Fear, Denial and Connectedness

Mark Chupp
March 30, 2020

What can we learn about community from this vexing physical distancing? How can we embrace the new opportunities that are emerging as we work to increase our connectedness while being physically isolated?

What is happening to us? Fear has gripped our world. To be clear, fear can be a resource or a debility. Fear based on stereotypes, prejudice and racism leads people to irrationally separate themselves and act out in ways that are dehumanizing. When we do this we are othering, a process that denies someone’s humanity. John powell argues that in the process we deny our own humanity and our connectedness. When someone wrongly mistreats someone of Asian descent, they are hurting the other and destroying part of themselves. This fear hurts us all.

Fear can be a resource if we listen to it and use our intellect to decipher its meaning. Fear warns us of potential danger. Facing our fears and arming ourselves with facts and science can safeguard us from becoming sick and possibly dying. Denial of fear and real threats oddly increases the danger. Denying the possibility of transmission of the coronavirus because you show no symptoms, puts yourself and others at greater risk.

At the same time, all-consuming fear can immobilize us and affect our mental health. Filling our day with news of the virus’ spread and stories of tragic loss increases anxiety to the point of not being able to concentrate or sleep. Self-care and a balanced diet of the information we take in will lead to a more stable and safe life.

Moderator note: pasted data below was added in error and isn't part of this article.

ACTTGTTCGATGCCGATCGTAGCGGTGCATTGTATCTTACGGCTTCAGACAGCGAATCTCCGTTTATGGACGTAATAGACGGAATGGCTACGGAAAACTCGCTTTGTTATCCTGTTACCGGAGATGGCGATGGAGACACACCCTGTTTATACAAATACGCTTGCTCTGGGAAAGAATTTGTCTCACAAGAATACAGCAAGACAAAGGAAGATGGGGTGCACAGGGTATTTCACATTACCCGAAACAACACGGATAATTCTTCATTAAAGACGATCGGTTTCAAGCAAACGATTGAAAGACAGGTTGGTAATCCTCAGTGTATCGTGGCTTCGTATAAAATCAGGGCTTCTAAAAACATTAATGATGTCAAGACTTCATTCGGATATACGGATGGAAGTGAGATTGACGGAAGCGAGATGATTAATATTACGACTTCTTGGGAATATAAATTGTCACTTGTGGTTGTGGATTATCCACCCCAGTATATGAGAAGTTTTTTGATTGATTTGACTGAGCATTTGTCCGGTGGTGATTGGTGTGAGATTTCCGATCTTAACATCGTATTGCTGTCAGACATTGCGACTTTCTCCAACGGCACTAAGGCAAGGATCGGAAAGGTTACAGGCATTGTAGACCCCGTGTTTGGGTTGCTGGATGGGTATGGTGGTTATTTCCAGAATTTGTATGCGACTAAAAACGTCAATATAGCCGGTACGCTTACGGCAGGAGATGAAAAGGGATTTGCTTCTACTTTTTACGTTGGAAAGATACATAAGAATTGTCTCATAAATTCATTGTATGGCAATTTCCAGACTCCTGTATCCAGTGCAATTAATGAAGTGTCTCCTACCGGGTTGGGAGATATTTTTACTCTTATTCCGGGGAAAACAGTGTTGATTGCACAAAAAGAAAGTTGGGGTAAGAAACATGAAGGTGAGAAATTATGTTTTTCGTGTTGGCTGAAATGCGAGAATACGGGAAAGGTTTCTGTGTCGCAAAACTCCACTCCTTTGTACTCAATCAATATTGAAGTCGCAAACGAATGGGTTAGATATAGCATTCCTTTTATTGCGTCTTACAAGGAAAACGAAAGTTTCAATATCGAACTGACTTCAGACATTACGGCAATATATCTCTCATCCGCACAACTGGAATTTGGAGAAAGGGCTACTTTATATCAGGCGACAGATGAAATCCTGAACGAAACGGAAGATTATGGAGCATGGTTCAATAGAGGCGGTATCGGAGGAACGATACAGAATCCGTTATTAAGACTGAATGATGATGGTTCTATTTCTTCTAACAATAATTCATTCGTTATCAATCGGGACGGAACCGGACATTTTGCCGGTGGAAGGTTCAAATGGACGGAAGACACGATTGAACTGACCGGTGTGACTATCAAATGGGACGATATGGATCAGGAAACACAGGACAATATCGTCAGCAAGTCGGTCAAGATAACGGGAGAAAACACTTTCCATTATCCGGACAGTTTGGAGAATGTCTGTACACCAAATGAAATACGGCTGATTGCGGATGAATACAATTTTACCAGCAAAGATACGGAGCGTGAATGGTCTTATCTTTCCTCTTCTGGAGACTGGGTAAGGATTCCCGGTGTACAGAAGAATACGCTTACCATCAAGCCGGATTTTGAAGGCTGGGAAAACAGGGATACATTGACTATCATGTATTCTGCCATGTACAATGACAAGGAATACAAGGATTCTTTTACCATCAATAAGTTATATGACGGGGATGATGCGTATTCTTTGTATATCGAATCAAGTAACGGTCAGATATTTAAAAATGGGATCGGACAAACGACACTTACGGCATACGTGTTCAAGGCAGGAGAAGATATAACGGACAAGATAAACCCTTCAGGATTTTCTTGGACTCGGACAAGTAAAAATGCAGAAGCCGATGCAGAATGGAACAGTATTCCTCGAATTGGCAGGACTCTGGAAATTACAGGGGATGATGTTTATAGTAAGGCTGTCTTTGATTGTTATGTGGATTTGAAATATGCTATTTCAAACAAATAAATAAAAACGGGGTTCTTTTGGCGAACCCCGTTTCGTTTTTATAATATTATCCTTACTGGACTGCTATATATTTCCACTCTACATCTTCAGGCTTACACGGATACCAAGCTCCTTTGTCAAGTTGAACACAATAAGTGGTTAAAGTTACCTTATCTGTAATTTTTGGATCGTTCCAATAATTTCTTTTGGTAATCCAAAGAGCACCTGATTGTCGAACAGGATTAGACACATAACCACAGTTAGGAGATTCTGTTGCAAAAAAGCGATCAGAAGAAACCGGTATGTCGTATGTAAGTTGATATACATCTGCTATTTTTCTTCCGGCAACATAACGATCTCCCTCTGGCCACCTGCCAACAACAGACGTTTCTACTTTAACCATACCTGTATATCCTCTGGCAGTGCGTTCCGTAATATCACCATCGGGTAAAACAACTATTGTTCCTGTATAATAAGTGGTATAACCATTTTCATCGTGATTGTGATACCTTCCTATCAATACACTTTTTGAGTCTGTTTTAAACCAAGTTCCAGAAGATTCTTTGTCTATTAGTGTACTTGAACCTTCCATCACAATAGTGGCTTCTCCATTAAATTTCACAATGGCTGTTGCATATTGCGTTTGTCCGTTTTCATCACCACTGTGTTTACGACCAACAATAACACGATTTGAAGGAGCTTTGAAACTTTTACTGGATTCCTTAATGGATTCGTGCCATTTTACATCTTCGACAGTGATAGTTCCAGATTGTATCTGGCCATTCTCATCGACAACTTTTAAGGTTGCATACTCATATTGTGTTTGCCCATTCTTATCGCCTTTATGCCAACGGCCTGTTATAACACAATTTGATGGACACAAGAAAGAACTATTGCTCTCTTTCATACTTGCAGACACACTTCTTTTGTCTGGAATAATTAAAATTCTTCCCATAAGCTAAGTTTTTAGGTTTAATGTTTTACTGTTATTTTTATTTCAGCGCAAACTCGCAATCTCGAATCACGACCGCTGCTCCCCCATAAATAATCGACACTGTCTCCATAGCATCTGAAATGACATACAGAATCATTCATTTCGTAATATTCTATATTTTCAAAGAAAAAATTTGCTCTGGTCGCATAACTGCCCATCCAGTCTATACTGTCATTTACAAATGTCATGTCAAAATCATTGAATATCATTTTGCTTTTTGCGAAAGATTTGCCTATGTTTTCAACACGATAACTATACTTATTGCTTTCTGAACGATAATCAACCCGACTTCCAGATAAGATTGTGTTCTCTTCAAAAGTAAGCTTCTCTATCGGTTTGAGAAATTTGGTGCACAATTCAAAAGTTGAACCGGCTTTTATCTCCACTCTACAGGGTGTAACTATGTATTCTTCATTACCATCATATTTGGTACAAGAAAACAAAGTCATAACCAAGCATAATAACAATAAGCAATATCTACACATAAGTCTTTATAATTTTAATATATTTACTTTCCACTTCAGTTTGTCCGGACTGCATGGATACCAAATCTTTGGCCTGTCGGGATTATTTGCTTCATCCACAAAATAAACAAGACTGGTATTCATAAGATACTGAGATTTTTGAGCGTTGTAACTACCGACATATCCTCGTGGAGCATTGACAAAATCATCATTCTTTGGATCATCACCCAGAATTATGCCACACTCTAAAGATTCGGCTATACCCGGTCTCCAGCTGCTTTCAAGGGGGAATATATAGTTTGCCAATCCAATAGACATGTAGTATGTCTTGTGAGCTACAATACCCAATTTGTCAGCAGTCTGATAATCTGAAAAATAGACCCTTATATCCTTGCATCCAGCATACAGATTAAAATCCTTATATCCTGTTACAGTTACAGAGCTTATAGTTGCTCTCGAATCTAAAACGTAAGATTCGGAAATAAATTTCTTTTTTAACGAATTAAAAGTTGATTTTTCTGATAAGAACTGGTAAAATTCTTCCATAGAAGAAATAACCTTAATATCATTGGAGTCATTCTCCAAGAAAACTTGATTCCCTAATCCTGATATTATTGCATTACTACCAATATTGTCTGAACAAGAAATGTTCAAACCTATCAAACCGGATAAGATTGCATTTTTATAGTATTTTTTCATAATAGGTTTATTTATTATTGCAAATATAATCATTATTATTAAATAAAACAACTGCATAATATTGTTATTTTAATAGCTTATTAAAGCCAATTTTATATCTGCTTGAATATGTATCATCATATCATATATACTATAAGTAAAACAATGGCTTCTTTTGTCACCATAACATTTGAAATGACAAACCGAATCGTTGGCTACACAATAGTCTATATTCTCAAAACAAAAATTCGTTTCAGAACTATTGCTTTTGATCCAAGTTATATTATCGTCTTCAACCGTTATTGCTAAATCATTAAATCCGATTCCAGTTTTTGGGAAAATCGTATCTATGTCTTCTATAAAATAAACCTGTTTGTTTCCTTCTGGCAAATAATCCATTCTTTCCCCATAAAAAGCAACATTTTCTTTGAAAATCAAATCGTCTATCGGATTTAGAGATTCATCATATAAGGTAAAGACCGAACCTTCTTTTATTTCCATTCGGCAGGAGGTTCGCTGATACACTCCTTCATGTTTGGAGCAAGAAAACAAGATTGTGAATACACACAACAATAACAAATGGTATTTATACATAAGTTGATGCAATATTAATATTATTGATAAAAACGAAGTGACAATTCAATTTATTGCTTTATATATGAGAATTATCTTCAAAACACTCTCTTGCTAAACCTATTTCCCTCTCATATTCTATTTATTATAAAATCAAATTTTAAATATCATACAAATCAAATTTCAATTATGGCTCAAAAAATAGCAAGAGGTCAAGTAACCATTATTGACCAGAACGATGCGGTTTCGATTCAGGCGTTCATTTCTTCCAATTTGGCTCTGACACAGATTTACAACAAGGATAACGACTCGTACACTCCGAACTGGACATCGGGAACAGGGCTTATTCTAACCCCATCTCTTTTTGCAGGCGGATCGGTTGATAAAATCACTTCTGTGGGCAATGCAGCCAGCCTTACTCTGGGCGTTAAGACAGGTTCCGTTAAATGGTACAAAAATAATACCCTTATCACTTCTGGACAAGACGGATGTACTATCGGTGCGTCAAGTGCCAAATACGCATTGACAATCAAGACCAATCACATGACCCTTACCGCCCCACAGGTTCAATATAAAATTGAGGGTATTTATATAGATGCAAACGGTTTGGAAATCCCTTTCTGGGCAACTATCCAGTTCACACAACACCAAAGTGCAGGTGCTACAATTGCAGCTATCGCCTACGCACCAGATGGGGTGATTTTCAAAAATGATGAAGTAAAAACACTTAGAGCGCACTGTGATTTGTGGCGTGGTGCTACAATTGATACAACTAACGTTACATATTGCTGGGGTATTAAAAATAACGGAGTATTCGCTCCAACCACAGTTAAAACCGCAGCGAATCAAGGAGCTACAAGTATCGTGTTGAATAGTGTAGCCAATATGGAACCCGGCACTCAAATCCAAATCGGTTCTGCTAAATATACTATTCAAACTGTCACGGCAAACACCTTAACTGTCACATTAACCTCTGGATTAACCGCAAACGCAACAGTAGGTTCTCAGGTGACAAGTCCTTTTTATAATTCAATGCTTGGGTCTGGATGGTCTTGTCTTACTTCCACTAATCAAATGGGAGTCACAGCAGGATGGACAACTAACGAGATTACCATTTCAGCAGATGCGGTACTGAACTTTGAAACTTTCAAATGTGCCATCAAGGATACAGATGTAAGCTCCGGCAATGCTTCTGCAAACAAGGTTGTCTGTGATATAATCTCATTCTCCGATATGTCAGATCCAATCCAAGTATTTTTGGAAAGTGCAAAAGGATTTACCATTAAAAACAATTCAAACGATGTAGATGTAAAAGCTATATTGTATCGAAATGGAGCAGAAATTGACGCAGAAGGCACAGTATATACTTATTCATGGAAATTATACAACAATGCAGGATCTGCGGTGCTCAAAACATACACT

Ultimately, we need each other to face our fear and uncertainty and navigate through an ever-changing reality. As we build new pathways to connect with others through social media, old-fashioned mailed cards and phone calls, we discover a deeper level of community that was missing from our frenetic lifestyles.

The loss of control and independence today is real, producing its own anxiety. But if we use this moment to expand opportunities for people to use their gifts to increase our connectedness, people regain a sense of control as they act. This can be as simple as encouraging those feeling isolated to call three people in their network to check in on them. In helping someone else, the isolated experience community and gain a sense of purpose.

As for information overload, Sherri Mitchel provides help in her book, Sacred Instructions: Indigenous Wisdom for Living Spirit-Based Change. She suggests that we spend 10 percent of our time staying knowledgeable about what’s happening, 10 percent addressing the causes or the negativity and 80 percent of our time working toward the good we want to create in the world.

Facing reality-based fear and finding safe ways to strengthen our connectedness promises to bring healing to us and our fractured world.

The Community Innovation Network is developing new practices for creating connectedness during physically distancing. Please share with us what you are doing.


作者 Mark Chupp 翻译:崔馨元

在疫情不断扩散的情况下,我们能从令人困扰的社交距离当中学到什么? 当我们的身体被孤立的时候,我们如何才能拥抱正在出现的新机遇,来增强人与人之间的联系呢?


基于刻板印象、偏见和种族主义的恐惧会导致人们不理智地作出非人道的行为。这些非理性非人性的行为是在排斥他人,也是一个否定人性的过程。人与人是相互依存的。约翰•鲍威尔(john powell)认为,在排斥他人和否定人性的过程中,我们也否定了自己的人性和与他人的联接。当有人不公平地、错误地对待华人亚裔时,他们不仅是在伤害他人,也在摧毁自己的一部分。这种恐惧是一种威胁,它伤害了我们所有人。





关于信息过载,雪莉·米切尔(Sherri Mitchel)在她的书中提供了帮助,《神圣的指示:本土智慧为活的灵性改变》。她建议我们花10%的时间了解正在发生的事情,10%的时间解决原因或消极因素,80%的时间致力于我们想要在世界上创造的美好。


The Community Innovation Network正在尝试新的关于如何在保持社交距离的同时创造更多联接的实践。请与我们分享你正在做的事情。

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